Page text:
Electric windows may still work as long as the battery has power.  The sooner they can get a window down, the better.  If a window will not open, encourage the caller to break the glass.  The best way to do so is by punching the window or using a glass-breaking tool.  Most people will not have this specific tool on hand, so direct them to find a strong pointed object, such as a key, seatbelt buckle, posts on a headrest, rearview mirror handle, etc.  At this point, they should try everything possible.

The tool should be punched into the corner of the glass, and the caller should push into the glass with their shoulder as they punch.  It is difficult, if not impossible, for an occupant to open their door once it is mostly submerged due to the outside pressure of the water against the door.  Occupants are only encouraged to try to open the door as a last resort, for this will flood the car quickly, causing it to tip and potentially trap the occupants.

If the vehicle has stopped sinking, indicating the water is shallow, the caller may be able to wade or swim to land.  In cases where the vehicle is in moving water, victims should stay on top of the vehicle and hold on tightly until it comes to a stop.  If the water is deep and the vehicle sinks quickly, the caller will be forced to swim.  They should be encouraged to remove any heavy clothing that could drag them down in the swift water.  Clothing such as jeans can also become a flotation device if they knot the legs and grasp at the waist.  According to May, this method is taught in many water safety courses.  For callers forced to swim, he recommends that they travel with the current and angle toward the shore.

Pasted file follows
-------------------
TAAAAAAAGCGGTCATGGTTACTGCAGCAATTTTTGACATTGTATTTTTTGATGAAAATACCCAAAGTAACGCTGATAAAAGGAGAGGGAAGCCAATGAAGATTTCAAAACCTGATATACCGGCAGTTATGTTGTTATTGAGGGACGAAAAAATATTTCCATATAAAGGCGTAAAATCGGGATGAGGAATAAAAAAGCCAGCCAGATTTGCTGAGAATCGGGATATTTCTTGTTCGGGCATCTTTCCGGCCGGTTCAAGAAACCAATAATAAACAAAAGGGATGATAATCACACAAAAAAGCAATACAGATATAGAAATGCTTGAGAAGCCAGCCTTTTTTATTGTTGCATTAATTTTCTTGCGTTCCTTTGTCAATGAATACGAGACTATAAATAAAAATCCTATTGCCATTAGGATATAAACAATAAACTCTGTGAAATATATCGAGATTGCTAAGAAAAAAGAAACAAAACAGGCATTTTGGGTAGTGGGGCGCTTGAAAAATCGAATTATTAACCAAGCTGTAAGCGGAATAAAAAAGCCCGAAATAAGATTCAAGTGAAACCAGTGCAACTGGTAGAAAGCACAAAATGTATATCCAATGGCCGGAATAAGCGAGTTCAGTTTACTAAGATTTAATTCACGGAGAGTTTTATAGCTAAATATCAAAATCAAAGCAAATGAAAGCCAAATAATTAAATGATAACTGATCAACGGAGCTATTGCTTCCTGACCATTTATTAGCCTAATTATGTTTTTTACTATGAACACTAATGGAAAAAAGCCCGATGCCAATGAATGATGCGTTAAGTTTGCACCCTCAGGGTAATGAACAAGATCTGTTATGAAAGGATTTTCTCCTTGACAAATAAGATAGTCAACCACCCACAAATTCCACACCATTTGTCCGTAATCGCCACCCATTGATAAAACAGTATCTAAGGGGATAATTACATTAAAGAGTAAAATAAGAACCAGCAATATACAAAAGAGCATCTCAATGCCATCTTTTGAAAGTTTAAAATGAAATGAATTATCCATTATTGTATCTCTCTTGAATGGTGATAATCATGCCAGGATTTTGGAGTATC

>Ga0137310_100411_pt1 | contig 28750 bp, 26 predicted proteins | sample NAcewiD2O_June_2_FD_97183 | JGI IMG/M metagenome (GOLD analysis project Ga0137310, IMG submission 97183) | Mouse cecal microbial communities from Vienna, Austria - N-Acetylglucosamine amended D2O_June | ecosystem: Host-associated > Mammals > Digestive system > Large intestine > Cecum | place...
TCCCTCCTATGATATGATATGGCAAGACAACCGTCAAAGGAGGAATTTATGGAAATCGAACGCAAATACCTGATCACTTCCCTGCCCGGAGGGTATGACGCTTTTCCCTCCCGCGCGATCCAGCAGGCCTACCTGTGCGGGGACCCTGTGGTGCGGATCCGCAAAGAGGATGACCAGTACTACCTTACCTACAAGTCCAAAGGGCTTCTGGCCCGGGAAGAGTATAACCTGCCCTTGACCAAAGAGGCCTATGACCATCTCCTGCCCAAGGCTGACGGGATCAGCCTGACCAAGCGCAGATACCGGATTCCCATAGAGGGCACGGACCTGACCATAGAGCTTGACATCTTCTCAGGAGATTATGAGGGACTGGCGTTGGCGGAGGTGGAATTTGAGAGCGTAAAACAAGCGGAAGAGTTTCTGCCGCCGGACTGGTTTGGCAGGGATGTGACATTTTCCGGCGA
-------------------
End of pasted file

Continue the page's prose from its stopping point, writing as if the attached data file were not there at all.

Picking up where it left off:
In cases where a vehicle crashes through ice, occupants should follow the same procedure; however, if forced to jump, they should land flat and roll to the bank to avoid breaking through the ice.  If the vehicle hasn't initially broken through the ice, it likely will soon.

If not all of the vehicle's occupants are ambulatory, the most agile should escape out of the window first and then assist others in crawling through the window.  A hysterical caller  may be inclined to fight the waters and should be reminded that the option remains for them to float if forced to enter the water.

First, quickly obtain a location and dispatch rescue units.  Ask the caller if they are able to communicate with the victim(s).  Encourage them to have the occupants roll down their windows, climb out and get on top of the car.

If the caller asks if they should attempt a rescue, warn them that they must be an excellent swimmer to do so.  If they wish to attempt a rescue, encourage them to take a tool to break the window if it isn't already open.  Submerged windows are more difficult to break -- if one of the vehicle's windows remains above water, they may wish to try that window first.

In the case of a submerged vehicle, time is of the essence, as is keeping a level head.  Encouraging your callers to remain calm and follow teh steps outlined here will allow them to make the most of the moments that could save lives.  As a 9-1-1 calltaker, it pays to address worst-case scenarios of this kind in order to provide callers with the best chance of survival.